But all is not, was not bad. I should mention that even though the event was more social than anything else, for the most part boys stayed on one side and girls on the other. Violations were usually crossing the room to get to the door, or brothers straying into the sisters' section to get more food.

The real highlight for me, though, and I think some others, was the salaat. Since a lot of the girls don't cover, and didn't bother to bring a cover with them, they didn't pray. But for everyone else who did pray... they were treated to a very nice recitation by a brother who (I think) someone said was a hafidh. But the real treat, right after the salaam at the end, was when he turned around and taught the entire jam'at what they should do after every salaat. Taught, being the operative word. Meaning he explained it, we translated the du'as into English to understand them, and repeated them to memorize. Mashallah... May Allah reward the brother for that.

Here's what he taught:

  • Istighfar 3 times: (Astaghfirullah, astaghfirullah, astaghfirullah)
  • Du'a: Allahumma Anta as-Salaam, wa minka as-Salaam, tabaarakta yaa dhal-Jalaali wa al-Ikraam.
  • Ayat-ul-Kursi
  • Du'a: Rabbi a3inee 3ala dhikrika, wa shukrika, wa 7usni 3ibaadatika. (x3)
  • Tasbeeh: Subhanallah (x33), wa Alhamdulillah (x33), wa Allahu Akbar (x34.)
  • Du'a: Laa ilaha illa Allah, wa7dahu laa sharika lah, lahul mulk wa lahul 7amd, wa huwa 3ala kulli shay'in Qadeer.
Uh, sorry for the progressively worsening transliteration, it's not my forte. But as the brother said, with Ramadan approaching we should hasten to do more good acts, and this is part of improving the prayer.

I mentioned this to another sister Friday night, and she said she wished someone had taught her that. She's a convert like me, and said she never learned that stuff until she went to Jordan. So may Allah reward all those brothers and sisters who make an effort to share knowledge, even when it seems some people don't want to hear it (I know some of those brothers were eager to get up and go eat, since eating was after the salaat).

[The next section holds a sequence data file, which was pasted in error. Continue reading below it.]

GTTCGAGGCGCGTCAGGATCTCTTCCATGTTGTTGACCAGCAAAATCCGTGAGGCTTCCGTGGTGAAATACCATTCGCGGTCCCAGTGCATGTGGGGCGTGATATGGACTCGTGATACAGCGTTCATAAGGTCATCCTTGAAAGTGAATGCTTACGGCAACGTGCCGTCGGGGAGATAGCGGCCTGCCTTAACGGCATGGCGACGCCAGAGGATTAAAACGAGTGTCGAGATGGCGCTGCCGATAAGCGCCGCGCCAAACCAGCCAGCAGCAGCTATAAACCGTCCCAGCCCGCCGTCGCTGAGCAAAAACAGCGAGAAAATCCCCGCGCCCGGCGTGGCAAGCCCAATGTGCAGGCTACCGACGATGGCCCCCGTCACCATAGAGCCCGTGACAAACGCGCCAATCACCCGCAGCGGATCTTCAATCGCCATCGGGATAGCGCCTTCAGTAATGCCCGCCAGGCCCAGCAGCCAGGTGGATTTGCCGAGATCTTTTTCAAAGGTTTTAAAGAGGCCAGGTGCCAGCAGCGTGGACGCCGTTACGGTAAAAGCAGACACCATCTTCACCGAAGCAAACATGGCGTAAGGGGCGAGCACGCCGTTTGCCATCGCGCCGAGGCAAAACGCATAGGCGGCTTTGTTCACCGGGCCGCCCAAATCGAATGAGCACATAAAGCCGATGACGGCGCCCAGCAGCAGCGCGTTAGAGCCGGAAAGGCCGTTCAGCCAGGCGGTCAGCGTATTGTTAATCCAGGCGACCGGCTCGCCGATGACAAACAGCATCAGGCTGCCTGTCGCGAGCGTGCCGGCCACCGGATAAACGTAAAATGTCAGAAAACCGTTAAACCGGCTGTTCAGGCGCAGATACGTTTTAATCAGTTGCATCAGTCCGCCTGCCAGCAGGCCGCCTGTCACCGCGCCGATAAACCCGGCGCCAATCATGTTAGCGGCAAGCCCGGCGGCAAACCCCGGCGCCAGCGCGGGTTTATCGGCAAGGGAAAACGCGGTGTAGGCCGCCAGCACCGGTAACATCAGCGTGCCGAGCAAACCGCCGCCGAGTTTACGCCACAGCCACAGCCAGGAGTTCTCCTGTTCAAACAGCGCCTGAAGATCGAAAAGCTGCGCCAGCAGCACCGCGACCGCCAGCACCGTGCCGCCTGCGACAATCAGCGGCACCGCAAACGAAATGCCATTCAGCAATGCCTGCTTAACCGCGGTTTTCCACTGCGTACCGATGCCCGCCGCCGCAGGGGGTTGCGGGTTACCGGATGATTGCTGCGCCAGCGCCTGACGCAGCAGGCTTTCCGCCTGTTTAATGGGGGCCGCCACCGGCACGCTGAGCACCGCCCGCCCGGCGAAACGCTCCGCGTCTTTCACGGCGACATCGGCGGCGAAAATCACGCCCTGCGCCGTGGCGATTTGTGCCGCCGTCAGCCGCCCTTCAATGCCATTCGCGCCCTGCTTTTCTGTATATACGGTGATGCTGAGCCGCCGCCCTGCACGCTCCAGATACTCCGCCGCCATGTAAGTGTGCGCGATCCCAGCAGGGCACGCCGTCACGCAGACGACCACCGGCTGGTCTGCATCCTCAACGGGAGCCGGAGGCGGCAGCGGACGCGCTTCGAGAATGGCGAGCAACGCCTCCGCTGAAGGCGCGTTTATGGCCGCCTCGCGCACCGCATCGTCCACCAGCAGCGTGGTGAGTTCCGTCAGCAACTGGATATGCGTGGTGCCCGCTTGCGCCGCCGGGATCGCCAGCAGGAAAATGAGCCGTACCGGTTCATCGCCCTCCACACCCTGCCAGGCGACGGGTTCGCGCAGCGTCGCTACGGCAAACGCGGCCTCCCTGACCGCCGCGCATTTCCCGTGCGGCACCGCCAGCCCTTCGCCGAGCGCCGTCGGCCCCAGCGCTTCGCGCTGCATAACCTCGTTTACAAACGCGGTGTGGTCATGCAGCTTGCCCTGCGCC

But that salaat was a reflection of what I would like for MSA meetings to be more like, what I would like MSA to be like, rather than what preceded and followed it.

Oh Allah, help us to remember you, thank you, and perfectly worship you.

(edited to add: I fixed the error in the du'a above, the very important, missing "laa"!! Jazakallah khair to the one who noticed and brought it to my attention!)

Wednesday, September 05, 2007


So, two weeks into the semester, and I'm already bored of going to class. My four (and a half) engineering classes, anyway. My history class is really fascinating though, American Foreign Policy. I'm supposed to write a paper on the creation of the state of Israel, and I have to read all those documents like the Balfour Declaration and what have you, things people quote in bits and pieces for disturbing films on the current state of Palestine

But in only two lectures, and one paper so far on the origins of the Cold War, I've decided that America is actually pretty imperialist if you think about it. A premature opinion? It seems to me our government does exactly what it berates historical empires for, exactly what it fears other nations will do. I won't say it started with WW2, I know it's way more complicated, but I'm increasingly disillusioned with political rhetoric. Anyway, that is an interesting class. Despite not finishing the first paper entirely (ran out of time) I got a good grade on it and the professor recommended it for the rest of the class to read. Why does that matter? Because we're supposed to read each other's papers, that's why, and over half the class are graduate history students. That I'm able to keep up even, not having taken a single history class in 6 or 7 years (ok, it was AP US History in 11th grade!!) is impressive to me. I hope things stay that way.

I'm afraid my studies in general of Islam and Arabic in particular are falling behind and might stay behind for the time being. I'm overwhelmed academically, finding it difficult to fit in my current obligations. Although, one kid lamented to me before class how he has to read 50 pages for one class. Paltry in comparison to my assigned 200 pages/wk, I felt a little bit happier about what I had accomplished up to that point. A-l-h-a-m-d-u-l-i-l-l-a-h.